It is that time of year to take the cover off the bike, refresh the fluids, invest in new tires, find that 10mm wrench, and get to work.
There is a thing about wrenching that is very grounding. The physical turn of the wrench, the removal of bolts, schlepping of metal, and replacing gaskets and seals provide endorphins where I find myself returning to it again and again.
Regardless of the project, the wrenching process itself can be illuminating. With the proper diagnostic mindset, you end up finding out more about yourself in the process. The blood, sweat, and profanity of a pinched finger are essential elements.
“The real cycle you’re working on is a cycle called yourself.”
Similar to wrenching your machine for improvement, journaling sharpens the mind. It is the process of self-reflection through writing. Similar to fresh oil in a machine, journaling helps clear the mind, improving arterial flow to the brain. The habit of wrenching your mind daily with pencil and paper provides profound creative bursts of insight. At the end of the wrenching session, you may feel as if you have solved all of the world’s problems.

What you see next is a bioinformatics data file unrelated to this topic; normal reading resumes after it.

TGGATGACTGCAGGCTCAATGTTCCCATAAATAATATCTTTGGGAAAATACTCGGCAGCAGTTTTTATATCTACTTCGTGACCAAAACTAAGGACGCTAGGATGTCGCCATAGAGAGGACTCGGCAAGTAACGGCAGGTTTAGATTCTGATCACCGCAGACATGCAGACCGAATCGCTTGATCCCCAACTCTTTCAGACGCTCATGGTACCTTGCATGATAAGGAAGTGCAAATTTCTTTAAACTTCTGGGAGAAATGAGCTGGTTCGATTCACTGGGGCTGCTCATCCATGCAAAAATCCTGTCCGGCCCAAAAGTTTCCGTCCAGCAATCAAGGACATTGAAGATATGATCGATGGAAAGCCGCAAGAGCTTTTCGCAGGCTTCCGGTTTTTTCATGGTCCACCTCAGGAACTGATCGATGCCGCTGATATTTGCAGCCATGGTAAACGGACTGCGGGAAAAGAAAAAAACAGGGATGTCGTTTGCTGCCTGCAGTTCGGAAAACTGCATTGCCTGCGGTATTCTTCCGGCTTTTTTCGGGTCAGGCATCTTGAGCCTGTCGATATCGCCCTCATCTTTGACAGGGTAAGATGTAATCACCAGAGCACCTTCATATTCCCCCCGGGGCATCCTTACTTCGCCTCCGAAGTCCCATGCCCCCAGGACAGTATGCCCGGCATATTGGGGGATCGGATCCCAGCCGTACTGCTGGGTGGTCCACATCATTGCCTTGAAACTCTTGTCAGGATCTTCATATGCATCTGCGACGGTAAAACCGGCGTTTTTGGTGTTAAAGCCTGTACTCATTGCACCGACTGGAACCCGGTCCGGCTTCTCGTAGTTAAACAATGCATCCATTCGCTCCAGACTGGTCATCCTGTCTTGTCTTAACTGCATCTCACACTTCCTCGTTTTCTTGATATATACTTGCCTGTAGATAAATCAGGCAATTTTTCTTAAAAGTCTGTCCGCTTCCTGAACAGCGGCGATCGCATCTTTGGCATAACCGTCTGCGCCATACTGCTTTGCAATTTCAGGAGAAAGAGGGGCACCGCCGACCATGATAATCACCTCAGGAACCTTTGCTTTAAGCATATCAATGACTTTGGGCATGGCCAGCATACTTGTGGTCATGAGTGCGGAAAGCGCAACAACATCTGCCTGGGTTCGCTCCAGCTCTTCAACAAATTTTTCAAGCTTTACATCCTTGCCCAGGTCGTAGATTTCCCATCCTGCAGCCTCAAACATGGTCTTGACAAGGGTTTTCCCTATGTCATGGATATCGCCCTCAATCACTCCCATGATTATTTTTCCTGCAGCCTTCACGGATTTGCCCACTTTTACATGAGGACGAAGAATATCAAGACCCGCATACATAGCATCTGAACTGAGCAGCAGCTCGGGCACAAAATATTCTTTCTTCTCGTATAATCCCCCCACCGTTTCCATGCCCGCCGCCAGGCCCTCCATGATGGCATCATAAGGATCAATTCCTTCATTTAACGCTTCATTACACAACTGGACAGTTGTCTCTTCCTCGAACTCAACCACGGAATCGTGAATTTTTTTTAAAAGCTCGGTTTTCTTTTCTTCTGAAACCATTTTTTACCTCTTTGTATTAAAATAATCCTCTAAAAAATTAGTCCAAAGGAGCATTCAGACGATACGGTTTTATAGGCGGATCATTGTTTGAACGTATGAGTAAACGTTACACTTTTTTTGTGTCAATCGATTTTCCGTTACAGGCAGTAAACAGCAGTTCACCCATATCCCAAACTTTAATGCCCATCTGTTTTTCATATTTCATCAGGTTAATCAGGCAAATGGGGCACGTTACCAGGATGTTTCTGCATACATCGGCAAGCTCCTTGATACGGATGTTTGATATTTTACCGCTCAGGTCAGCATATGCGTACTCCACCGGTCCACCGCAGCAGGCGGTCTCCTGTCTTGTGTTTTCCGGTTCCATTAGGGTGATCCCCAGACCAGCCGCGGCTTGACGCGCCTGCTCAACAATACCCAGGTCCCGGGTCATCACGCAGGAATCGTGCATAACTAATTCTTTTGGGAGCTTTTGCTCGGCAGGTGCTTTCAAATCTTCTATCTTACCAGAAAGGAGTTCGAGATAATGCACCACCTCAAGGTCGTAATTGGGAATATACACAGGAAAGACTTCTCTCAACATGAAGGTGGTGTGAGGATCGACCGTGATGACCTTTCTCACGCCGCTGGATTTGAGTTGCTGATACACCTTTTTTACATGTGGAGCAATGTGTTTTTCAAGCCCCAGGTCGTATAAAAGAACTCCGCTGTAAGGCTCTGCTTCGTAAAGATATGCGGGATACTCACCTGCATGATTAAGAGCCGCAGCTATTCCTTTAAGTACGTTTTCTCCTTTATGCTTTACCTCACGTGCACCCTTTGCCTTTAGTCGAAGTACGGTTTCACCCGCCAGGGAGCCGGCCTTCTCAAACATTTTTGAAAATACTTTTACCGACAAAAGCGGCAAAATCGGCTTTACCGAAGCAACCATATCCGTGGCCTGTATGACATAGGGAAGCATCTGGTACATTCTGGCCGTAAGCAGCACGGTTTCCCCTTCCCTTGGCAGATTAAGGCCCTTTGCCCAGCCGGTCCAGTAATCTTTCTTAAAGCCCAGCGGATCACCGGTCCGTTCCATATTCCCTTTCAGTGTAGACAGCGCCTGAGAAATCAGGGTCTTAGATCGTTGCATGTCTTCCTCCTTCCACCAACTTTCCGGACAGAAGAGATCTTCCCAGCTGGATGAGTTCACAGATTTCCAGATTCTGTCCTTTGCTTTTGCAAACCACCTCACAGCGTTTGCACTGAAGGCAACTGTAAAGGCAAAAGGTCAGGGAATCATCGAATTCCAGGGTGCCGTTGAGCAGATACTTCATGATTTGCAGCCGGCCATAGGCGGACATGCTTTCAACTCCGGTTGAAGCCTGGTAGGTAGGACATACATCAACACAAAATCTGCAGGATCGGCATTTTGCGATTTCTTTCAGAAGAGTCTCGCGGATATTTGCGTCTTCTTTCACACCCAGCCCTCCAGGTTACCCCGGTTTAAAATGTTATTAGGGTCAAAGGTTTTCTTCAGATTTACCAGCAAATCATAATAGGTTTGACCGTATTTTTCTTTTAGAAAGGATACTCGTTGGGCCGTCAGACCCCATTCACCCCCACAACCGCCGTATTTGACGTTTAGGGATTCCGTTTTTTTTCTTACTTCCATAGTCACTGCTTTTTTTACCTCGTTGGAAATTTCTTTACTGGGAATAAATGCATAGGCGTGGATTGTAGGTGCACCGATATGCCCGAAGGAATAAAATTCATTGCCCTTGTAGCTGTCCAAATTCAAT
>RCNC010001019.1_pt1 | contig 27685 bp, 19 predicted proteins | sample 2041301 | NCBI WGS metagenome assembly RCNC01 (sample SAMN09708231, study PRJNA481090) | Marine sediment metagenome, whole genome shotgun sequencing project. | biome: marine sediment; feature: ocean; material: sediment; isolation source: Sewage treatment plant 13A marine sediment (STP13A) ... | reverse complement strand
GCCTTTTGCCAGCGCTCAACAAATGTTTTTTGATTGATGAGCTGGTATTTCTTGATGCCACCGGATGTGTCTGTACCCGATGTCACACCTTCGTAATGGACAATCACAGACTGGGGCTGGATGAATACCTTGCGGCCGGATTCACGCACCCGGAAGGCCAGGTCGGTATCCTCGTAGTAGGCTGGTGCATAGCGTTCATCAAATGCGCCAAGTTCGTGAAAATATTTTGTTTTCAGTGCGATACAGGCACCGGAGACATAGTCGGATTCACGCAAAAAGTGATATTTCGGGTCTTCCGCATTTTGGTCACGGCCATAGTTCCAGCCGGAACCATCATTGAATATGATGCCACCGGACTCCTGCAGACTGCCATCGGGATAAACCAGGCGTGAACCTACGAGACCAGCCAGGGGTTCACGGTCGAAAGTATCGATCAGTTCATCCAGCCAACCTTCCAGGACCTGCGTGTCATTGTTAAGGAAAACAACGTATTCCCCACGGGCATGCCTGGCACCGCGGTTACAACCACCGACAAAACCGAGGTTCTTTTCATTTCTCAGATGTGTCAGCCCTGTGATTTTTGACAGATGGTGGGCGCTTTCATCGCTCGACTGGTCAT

Sometimes when I wake up, I don’t feel like going to work. The sheets are warm and it is still dark outside. The blackness of sleep engulfs my brain. I think to myself I should really get a work-from-home kind of job. It is Monday afterall. The call from management with someone saying, You know what, take the day off doesn’t ever ring.
Then I remember, I’m riding my motorcycle to work. I literally spring out of bed like an activated mousetrap. I think about skipping the coffee (but I don’t) and I race out the door and ride slow because life is the journey.
Being able to hop on and ride the KLR650 turns the morning slog into an adventure. This one factor changes everything I had previously thought about the day.
The gray fog world transforms as the sun bursts pink and orange. Rising over the trees, shining bright and almost blinding my eyes from the traffic light, I accelerate and smile east into the sun. I have a 360 degree view.
As I shift from second to third, I think, riding to work is far better than driving to work (and safer if everyone did it). You are super aware of your surroundings. Your radar is sharp, defensive driving skills astute. You’re not complacent or distracted. You don’t text and drive. I am always surprised why more people don’t ride. It is okay. Drivers just don’t know how much fun they are missing out on.
Life is undoubtedly better on a motorcycle. Riding is like being in a secret society. Passing by other riders, you give the friendly low wave, the acknowledgment nod. Cruising by you both know you have the same shared joy.